Price Bailey Property Tax Team
Jay Sanghrajka
Partner, Head of Property
T: +44(0) 207 7382 7431

Chris Hammond
Senior Tax Consulting Manager
T: +44(0) 1223 507 632

Lisa Simon, 
Partner Head of Residential Lettings
T: 020 7518 3234 

Friday, 9 September 2016

New agri-environment agreements

Farmers and landowners need to get their skates on now the government has pledged to honour existing and new agri-environment agreements beyond the UK’s departure from the EU.

This is on condition applications to the new scheme are submitted before the Chancellor’s Autumn Statement - and the application deadline for the Countryside Stewardship Scheme is September 30.

Countryside Stewardship provides financial incentives for land managers to look after their environment through activities such as:

•    Conserving and restoring wildlife habitats
•    Flood risk management
•    Woodland creation and management
•    Reducing widespread water pollution from agriculture
•    Keeping the character of the countryside
•    Preserving features important to the history of the rural landscape
•    Encouraging educational access

The scheme is open to all eligible farmers and landowners but it is competitive with points awarded on how well the application enhances local targets to maximise environmental benefit.

There are three main elements to the scheme - the Mid Tier, Higher Tier and Capital Grants.  The Higher Tier is primarily available to those farmers who are leaving an existing Higher Level Stewardship e but the Mid Tier is of interest to farmers more widely, as is the Capital Grant scheme.

Last year was the first year of this scheme and a disappointing number of applications were received because the rules are relatively complicated and the level of financial support is lower than predecessor schemes.  However, possibly because of this, all the applications my firm submitted on behalf of clients in the South West were accepted.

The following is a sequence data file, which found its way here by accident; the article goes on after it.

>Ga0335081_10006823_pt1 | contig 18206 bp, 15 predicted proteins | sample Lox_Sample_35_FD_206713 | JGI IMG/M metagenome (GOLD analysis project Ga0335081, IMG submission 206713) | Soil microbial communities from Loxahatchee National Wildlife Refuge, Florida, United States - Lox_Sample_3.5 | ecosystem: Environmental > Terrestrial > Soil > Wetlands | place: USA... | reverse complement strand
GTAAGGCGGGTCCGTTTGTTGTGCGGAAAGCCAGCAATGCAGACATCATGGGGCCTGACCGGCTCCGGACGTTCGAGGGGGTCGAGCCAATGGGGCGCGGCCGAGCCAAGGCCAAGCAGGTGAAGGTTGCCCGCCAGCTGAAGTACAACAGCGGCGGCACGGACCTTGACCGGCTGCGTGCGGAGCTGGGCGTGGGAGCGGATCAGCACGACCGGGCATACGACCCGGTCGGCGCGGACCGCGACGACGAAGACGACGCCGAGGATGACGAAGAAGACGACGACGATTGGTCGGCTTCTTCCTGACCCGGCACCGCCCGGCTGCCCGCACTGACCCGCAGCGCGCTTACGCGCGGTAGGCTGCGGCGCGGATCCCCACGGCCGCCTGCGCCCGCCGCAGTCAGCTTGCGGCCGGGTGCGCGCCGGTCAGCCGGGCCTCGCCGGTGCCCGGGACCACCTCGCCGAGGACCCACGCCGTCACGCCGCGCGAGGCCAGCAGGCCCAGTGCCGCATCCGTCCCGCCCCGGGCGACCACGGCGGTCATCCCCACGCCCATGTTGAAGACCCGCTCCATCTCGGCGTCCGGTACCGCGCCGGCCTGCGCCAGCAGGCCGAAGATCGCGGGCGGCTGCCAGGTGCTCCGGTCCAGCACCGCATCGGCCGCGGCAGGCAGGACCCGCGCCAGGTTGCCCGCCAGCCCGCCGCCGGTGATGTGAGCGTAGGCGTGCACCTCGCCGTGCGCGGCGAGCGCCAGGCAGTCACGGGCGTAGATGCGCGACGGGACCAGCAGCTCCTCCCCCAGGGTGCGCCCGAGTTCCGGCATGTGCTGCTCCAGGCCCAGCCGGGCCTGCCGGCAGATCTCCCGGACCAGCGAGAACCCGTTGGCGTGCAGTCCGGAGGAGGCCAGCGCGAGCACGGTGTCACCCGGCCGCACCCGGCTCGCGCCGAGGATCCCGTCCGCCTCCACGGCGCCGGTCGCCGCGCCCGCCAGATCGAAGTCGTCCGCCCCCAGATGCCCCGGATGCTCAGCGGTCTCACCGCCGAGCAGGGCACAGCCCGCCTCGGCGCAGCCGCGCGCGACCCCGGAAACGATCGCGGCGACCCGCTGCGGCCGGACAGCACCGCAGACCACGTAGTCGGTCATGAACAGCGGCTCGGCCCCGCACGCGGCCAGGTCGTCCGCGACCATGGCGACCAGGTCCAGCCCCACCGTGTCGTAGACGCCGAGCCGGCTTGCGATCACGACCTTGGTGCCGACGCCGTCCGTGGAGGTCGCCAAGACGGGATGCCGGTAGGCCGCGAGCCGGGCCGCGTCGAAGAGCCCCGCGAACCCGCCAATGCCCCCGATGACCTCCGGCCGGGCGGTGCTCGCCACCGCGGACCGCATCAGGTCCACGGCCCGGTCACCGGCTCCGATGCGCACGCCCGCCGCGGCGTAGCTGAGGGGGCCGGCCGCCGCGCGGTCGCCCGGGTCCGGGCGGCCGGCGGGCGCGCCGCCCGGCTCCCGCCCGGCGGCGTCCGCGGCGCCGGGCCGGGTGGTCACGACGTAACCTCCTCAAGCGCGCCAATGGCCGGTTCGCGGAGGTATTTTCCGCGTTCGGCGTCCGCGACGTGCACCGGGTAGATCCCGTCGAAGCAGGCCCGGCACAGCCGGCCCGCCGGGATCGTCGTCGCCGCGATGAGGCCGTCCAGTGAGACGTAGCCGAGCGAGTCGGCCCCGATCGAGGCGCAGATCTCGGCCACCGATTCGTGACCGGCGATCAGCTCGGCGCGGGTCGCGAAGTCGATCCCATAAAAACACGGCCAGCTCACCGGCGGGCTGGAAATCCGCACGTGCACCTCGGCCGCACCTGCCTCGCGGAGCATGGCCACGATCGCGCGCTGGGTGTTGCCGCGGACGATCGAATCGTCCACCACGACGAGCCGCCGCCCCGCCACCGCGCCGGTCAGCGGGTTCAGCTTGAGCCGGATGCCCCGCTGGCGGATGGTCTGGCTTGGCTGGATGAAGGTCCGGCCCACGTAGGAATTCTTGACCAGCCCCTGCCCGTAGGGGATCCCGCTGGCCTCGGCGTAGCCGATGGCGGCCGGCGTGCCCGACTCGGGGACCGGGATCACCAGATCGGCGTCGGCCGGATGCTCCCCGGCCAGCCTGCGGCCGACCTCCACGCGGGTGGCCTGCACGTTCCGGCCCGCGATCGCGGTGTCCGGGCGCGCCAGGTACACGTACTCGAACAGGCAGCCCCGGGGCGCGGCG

In making an application obviously you must focus on the priority targets for your area and these can be found on line here.

Natural England are tasked with running the scheme and if anyone wants to find out more about it, their contact details are: Natural England, County Hall, Spetchley Road, Worcester WR5 2NP. Email enquiries@naturalengland.org.uk and phone 0300 060 3900.

James Stephen MRICS FAAV
Rural Practice Chartered Surveyor, Wells

T: 01749 683381
E: james.stephen@carterjonas.co.uk

Thursday, 1 September 2016

Compensation for dairy farmers

The EU are proposing to compensate dairy farmers for cutting milk production in a bid to boost its price.
Indications are that payments of 12p/litre may be paid to farmers who commit to reducing milk production over a three-month period compared to the previous year. However funds will be limited and are likely to be paid on a first come first served basis, so farmers are advised to get prepared for the application period.

This could be a real opportunity for some farmers here because, as I reported a couple of weeks ago, milk production in the UK fell by around 10 per cent in July compared to a year ago. Some farmers will have already “pre-qualified” for this particular scheme without having to change anything.

Applications will be made to the Rural Payments Agency and will need to be accompanied by written proof of 2015 production levels which should be relatively easily achieved through the provision of last year’s milk cheques and estimated revised production levels.  

The total pot of money available across the whole of the EU will be £125m and I expect there will be four application periods until the money runs out. But with UK production having already fallen sharply, this money could be used very quickly and farmers are advised to apply at the first opportunity.

According to NFU chief dairy adviser Sian Davies: “When the application window is opens there will be a form made available on the RPA website which farmers can download ready to submit along with their milk cheques.”

It is believed the first application period will relate to reduced milk production from October 1 to December 31, 2016 and any potential applicants should consider what level of production they think they will have during that period in order to be ready to submit the form.

This EU initiative is clearly welcome but if the EU had not abolished its milk quota system in 2015, when world markets were falling in the face of rising milk supplies, perhaps the current level of overproduction in the EU would have been less severe and the latest dairy compensation scheme would be less necessary.

James Stephen MRICS FAAV
Rural Practice Chartered Surveyor, Wells

T: 01749 683381
E: james.stephen@carterjonas.co.uk